Following the validation of new figures by Eurostat and the Commission's spring forecast, the Commission has concluded that the correction of the excessive deficit for Germany and Bulgaria is ensured. The Commission has also concluded that Hungary has taken the necessary corrective action for the lifting of the suspension of its Cohesion Fund commitments.
What has the Commission proposed today under the Excessive Deficit Procedure (EDP) regarding Bulgaria and Germany?
The Commission is recommending that the Council abrogates the EDP, as foreseen in Article 126(12) of the Treaty, for Bulgaria and Germany. In March this year, Bulgaria and Germany notified that their 2011 general government deficit was below 3% of GDP. Following the validation of these figures by Eurostat on 23 April 2012, and also taking into account the fact that the Commissions’ 2012 spring forecast, published on 11 May (IP/12/466), shows that these deficits will remain durably below 3% of GDP, the Commission has concluded that the correction of the excessive deficit for these countries is ensured.
How has the deficit in Bulgaria and Germany changed?
Bulgaria reduced its general government deficit from 3.1% of GDP in 2010 to 2.1% of GDP in 2011. According to the Commission services' 2012 spring forecast, the deficit is expected to shrink further to 1.9% of GDP in 2012 and 1.7% of GDP in 2013.
Germany decreased its general government deficit from 4.3% of GDP in 2010 to 1.0% of GDP in 2011. According to the Commission services' 2012 spring forecast, the deficit is expected to amount to 0.9% of GDP in 2012 and 0.7% of GDP in 2013.
How many countries are currently under an Excessive Deficit Procedure?
Currently, 23 out of the 27 EU Member States are subject to an EDP (all except Estonia, Finland, Luxembourg and Sweden). If the Council follows the Commission's recommendations and abrogates the EDP for Bulgaria and Germany, that number will drop to 21.
What has the Commission proposed today for Hungary?
The European Commission has today adopted a proposal for a Council decision to lift the suspension of commitments from the Cohesion Fund for Hungary, after concluding that the country has taken the necessary action to correct its excessive deficit, in line with the Council Recommendation of 13 March 2012.
More specifically, the Commission has concluded in its assessment that the 2012 budget deficit target of 2.5% of GDP is expected to be reached and the 2013 budget deficit is expected to be well below the 3% of GDP reference value, despite the slight weakening of the macroeconomic environment, as indicated by the Commission in its 2012 spring forecast.
The Commission will continue to closely monitor budgetary developments in Hungary, in accordance with the Stability and Growth Pact.
Has Hungary already lost any money due to the suspension?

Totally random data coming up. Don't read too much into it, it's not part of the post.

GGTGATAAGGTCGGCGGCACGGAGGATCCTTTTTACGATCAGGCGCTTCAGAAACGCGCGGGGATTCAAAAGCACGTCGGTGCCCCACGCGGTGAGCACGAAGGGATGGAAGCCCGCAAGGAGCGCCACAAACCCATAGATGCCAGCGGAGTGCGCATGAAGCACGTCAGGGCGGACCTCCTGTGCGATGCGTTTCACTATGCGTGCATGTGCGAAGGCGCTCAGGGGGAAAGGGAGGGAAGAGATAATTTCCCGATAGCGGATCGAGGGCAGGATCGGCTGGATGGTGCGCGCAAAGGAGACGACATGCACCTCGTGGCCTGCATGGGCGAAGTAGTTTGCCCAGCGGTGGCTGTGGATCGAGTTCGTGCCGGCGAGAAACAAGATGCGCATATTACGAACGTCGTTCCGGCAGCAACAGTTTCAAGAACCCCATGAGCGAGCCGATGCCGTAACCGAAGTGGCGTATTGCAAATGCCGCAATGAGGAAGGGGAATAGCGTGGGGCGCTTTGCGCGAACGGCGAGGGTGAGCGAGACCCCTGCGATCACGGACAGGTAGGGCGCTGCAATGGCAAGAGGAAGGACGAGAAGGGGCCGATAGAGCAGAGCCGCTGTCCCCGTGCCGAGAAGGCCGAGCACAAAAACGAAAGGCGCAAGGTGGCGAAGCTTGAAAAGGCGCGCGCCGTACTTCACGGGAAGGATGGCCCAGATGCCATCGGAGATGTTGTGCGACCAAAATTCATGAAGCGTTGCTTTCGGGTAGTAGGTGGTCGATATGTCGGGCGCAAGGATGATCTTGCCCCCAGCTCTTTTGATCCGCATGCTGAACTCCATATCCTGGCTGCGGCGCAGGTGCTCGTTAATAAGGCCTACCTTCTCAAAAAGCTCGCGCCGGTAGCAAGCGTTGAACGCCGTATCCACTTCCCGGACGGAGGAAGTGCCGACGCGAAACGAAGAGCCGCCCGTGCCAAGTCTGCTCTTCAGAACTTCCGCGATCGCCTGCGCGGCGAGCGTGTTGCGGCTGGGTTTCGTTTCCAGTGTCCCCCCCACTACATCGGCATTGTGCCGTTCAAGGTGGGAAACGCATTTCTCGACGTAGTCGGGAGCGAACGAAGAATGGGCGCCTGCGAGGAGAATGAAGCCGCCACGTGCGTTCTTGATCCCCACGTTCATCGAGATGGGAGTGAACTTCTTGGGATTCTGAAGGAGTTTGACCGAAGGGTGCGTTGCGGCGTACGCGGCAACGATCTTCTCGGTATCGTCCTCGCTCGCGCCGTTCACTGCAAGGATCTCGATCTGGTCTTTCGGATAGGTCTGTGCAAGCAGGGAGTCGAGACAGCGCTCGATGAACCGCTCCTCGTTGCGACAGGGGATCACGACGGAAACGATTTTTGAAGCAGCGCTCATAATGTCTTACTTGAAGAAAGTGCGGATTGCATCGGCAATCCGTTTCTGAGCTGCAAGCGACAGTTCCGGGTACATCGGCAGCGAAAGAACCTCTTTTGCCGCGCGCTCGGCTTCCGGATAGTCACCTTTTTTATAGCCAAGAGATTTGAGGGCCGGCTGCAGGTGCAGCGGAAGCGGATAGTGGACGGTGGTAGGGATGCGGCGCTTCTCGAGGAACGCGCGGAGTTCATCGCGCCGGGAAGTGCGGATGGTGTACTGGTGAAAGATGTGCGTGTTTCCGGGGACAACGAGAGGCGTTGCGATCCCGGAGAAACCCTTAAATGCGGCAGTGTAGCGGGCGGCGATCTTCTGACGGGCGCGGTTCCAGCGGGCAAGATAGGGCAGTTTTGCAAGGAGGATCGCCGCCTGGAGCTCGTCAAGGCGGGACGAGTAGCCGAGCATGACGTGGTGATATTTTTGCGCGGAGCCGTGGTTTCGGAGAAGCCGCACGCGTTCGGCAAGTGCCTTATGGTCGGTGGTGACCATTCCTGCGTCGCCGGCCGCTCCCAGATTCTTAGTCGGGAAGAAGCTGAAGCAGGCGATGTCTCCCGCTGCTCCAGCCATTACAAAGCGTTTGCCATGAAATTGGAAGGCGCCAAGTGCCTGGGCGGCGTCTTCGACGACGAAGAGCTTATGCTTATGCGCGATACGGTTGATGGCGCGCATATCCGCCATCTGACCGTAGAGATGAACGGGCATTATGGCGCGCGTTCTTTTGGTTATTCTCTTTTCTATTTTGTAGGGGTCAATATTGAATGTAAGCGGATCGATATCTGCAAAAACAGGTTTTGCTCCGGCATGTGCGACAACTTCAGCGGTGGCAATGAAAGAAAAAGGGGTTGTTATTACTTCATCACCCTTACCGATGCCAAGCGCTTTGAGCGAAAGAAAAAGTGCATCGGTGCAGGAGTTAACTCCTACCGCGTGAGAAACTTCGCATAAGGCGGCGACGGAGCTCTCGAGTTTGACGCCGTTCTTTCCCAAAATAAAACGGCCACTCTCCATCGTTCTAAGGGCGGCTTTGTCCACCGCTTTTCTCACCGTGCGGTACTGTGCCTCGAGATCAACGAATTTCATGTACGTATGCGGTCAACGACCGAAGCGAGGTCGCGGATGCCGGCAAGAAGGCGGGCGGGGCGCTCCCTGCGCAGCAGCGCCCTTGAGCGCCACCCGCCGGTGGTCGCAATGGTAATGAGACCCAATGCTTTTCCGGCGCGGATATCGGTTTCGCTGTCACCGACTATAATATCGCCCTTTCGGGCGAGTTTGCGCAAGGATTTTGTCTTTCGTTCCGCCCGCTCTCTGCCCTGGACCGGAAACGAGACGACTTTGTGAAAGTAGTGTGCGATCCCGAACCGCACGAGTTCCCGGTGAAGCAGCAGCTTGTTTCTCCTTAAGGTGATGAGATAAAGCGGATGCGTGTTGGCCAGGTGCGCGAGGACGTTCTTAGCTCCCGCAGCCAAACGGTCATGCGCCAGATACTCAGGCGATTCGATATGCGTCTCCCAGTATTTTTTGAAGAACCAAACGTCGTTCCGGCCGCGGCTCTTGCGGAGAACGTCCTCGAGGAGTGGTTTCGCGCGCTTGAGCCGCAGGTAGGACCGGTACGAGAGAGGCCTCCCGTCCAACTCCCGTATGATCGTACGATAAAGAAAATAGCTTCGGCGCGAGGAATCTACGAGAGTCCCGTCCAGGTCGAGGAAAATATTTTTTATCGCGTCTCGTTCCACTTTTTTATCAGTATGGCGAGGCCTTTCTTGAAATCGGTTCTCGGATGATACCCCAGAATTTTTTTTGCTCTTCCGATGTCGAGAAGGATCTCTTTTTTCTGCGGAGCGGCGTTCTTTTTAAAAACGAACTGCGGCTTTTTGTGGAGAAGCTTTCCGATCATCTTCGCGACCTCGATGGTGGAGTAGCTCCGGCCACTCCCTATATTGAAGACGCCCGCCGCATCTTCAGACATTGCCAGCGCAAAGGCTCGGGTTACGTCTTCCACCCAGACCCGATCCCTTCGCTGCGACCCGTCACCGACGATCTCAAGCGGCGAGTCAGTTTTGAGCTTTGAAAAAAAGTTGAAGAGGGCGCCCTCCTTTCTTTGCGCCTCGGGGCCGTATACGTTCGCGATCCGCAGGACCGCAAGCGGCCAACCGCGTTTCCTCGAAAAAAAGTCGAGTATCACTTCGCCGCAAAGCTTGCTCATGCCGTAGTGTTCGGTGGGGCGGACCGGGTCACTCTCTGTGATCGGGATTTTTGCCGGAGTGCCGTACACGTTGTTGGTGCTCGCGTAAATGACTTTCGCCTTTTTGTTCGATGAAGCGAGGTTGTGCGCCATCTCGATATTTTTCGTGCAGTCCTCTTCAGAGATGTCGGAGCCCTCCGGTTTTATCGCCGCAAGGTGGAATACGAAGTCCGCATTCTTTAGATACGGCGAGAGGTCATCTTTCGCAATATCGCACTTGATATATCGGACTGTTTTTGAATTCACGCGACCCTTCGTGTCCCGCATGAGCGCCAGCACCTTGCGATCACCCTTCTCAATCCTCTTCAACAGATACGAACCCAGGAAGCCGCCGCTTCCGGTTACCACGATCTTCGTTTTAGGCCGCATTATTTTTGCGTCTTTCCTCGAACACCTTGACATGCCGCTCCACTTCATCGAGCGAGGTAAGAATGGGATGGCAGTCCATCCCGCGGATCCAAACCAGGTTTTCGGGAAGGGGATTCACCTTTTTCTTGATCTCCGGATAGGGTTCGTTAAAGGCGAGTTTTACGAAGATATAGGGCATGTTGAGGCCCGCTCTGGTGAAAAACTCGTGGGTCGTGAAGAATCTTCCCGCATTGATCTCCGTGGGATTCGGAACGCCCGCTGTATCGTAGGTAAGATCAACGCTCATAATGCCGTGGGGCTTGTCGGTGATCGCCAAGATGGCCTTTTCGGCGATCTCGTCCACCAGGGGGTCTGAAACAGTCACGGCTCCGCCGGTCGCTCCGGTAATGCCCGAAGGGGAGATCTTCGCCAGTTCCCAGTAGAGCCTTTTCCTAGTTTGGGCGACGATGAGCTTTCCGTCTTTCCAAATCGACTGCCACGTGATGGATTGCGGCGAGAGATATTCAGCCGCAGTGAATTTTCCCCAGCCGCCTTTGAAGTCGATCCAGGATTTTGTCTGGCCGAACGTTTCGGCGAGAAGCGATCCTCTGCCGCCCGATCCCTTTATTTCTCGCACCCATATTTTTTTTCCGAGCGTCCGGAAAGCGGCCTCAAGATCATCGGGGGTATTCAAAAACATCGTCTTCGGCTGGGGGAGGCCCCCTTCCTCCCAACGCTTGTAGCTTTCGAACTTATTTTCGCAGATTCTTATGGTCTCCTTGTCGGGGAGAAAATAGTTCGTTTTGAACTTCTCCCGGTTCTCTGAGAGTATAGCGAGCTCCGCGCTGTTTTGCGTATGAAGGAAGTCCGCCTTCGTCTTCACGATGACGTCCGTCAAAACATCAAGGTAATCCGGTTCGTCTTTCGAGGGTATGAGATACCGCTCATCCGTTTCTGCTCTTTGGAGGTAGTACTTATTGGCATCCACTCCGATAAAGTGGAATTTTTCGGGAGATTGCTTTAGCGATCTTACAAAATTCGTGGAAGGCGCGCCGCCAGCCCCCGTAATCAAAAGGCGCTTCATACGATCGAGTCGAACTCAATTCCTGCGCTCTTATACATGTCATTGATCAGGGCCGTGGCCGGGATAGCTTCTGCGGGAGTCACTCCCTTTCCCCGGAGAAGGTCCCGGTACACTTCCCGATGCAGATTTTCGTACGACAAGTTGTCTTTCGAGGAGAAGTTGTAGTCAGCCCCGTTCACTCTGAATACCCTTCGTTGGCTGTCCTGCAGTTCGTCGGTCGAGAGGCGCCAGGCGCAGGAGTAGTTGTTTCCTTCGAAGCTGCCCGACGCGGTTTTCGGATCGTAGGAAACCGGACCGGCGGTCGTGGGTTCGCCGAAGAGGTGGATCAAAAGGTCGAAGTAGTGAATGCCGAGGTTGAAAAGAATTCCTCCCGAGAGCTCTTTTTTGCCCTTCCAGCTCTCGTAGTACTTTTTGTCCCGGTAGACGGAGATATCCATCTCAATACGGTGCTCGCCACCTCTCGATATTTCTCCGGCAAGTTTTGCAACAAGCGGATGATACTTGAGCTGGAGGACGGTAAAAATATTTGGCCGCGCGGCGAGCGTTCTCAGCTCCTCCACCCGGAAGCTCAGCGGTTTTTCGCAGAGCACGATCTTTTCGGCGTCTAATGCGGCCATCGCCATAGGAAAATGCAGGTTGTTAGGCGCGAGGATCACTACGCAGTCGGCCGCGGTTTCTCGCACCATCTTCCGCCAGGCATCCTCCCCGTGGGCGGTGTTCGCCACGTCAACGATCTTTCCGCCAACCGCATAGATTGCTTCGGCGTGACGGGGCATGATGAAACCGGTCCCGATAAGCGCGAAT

No. The Hungarian authorities have taken prompt and effective action. Because of this, the Commission is proposing that the Council lifts the suspension of commitments from the Cohesion Fund. This will take place well before the date when the suspension was to come into effect (1 January 2013), thereby preventing any loss of money or adverse effects on the implementation of projects.
What was the reason for the suspension?
The suspension of Cohesion Fund commitments for Hungary was triggered by the stepping-up of the Excessive Deficit Procedure, after the Council (following Commission's proposal) concluded on 24 January 2012 that Hungary had "not taken effective action" in response to the Council Recommendation of 7 July 2009. The current Cohesion Fund Regulation explicitly provides for a suspension of the totality or part of the commitments from the Fund in the case of an excessive government deficit and an absence of effective action to correct it.
Why is the Commission not then recommending an abrogation of the EDP for Hungary?
First, the deficit numbers are still relatively close to the threshold, and - once again this year - it is only expected to be respected thanks to "one-off measures", not structural ones that ensure a sustainable effect. This means that the uncertainty about a higher deficit is still significant. Furthermore, the track record of Hungary in the EDP (the country has been in excessive deficit since its accession to the EU) also supports this cautious approach.
The Commission will continue to closely monitor the implementation of the announced measures in response to the Council Recommendations in the context of the Excessive Deficit Procedure.
What are the main features of the Excessive Deficit Procedure (EDP)?
The Excessive Deficit Procedure (EDP) is part of the Stability and Growth Pact, and generally referred to as its "corrective arm". Its legal bases are in Article 126 of the Treaty on the Functioning of the European Union as well as in the Regulation (EC) 1467/97 on speeding-up and clarifying the implementation of the excessive deficit procedure. Both pieces of legislation define the various steps in the procedure.